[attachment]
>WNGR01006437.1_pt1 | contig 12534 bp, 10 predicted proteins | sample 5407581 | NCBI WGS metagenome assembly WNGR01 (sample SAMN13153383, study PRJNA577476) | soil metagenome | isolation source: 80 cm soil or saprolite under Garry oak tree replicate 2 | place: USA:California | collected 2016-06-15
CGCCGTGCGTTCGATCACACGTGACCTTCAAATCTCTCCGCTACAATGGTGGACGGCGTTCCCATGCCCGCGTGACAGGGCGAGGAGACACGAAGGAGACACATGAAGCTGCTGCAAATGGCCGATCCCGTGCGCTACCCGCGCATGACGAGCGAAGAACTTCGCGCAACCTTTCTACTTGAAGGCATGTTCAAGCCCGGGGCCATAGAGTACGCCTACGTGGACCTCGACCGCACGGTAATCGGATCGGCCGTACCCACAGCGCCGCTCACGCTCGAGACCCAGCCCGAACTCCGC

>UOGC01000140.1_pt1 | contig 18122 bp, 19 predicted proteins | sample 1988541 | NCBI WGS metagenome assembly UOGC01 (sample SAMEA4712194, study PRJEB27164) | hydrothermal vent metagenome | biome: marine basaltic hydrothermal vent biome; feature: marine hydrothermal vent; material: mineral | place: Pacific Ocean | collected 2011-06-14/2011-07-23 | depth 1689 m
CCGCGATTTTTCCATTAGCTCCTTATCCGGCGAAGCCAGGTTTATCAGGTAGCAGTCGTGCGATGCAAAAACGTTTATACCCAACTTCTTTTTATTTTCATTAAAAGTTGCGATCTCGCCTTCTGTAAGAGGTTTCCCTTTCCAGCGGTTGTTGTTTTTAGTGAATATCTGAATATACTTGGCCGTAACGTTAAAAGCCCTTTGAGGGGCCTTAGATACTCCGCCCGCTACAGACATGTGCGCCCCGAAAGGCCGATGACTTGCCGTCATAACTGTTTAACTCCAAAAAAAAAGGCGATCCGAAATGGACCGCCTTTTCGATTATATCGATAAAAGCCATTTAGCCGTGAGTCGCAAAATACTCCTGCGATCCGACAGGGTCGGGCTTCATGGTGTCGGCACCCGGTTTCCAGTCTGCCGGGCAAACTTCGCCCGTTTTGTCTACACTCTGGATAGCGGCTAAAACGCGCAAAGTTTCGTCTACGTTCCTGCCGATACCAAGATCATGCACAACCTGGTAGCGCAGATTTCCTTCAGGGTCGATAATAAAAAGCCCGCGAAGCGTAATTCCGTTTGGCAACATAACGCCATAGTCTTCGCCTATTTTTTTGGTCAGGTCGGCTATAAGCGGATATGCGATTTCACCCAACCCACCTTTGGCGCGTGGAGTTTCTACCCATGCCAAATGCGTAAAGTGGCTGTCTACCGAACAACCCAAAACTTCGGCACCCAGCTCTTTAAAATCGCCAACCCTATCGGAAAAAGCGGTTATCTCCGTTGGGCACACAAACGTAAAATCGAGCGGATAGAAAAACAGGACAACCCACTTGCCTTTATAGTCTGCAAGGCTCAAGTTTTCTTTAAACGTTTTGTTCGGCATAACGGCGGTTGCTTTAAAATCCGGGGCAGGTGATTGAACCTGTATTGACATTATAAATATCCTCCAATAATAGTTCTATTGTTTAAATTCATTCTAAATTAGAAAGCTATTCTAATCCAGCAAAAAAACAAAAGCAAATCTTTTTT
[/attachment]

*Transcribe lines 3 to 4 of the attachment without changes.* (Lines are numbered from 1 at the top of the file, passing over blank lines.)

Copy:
>UOGC01000140.1_pt1 | contig 18122 bp, 19 predicted proteins | sample 1988541 | NCBI WGS metagenome assembly UOGC01 (sample SAMEA4712194, study PRJEB27164) | hydrothermal vent metagenome | biome: marine basaltic hydrothermal vent biome; feature: marine hydrothermal vent; material: mineral | place: Pacific Ocean | collected 2011-06-14/2011-07-23 | depth 1689 m
CCGCGATTTTTCCATTAGCTCCTTATCCGGCGAAGCCAGGTTTATCAGGTAGCAGTCGTGCGATGCAAAAACGTTTATACCCAACTTCTTTTTATTTTCATTAAAAGTTGCGATCTCGCCTTCTGTAAGAGGTTTCCCTTTCCAGCGGTTGTTGTTTTTAGTGAATATCTGAATATACTTGGCCGTAACGTTAAAAGCCCTTTGAGGGGCCTTAGATACTCCGCCCGCTACAGACATGTGCGCCCCGAAAGGCCGATGACTTGCCGTCATAACTGTTTAACTCCAAAAAAAAAGGCGATCCGAAATGGACCGCCTTTTCGATTATATCGATAAAAGCCATTTAGCCGTGAGTCGCAAAATACTCCTGCGATCCGACAGGGTCGGGCTTCATGGTGTCGGCACCCGGTTTCCAGTCTGCCGGGCAAACTTCGCCCGTTTTGTCTACACTCTGGATAGCGGCTAAAACGCGCAAAGTTTCGTCTACGTTCCTGCCGATACCAAGATCATGCACAACCTGGTAGCGCAGATTTCCTTCAGGGTCGATAATAAAAAGCCCGCGAAGCGTAATTCCGTTTGGCAACATAACGCCATAGTCTTCGCCTATTTTTTTGGTCAGGTCGGCTATAAGCGGATATGCGATTTCACCCAACCCACCTTTGGCGCGTGGAGTTTCTACCCATGCCAAATGCGTAAAGTGGCTGTCTACCGAACAACCCAAAACTTCGGCACCCAGCTCTTTAAAATCGCCAACCCTATCGGAAAAAGCGGTTATCTCCGTTGGGCACACAAACGTAAAATCGAGCGGATAGAAAAACAGGACAACCCACTTGCCTTTATAGTCTGCAAGGCTCAAGTTTTCTTTAAACGTTTTGTTCGGCATAACGGCGGTTGCTTTAAAATCCGGGGCAGGTGATTGAACCTGTATTGACATTATAAATATCCTCCAATAATAGTTCTATTGTTTAAATTCATTCTAAATTAGAAAGCTATTCTAATCCAGCAAAAAAACAAAAGCAAATCTTTTTT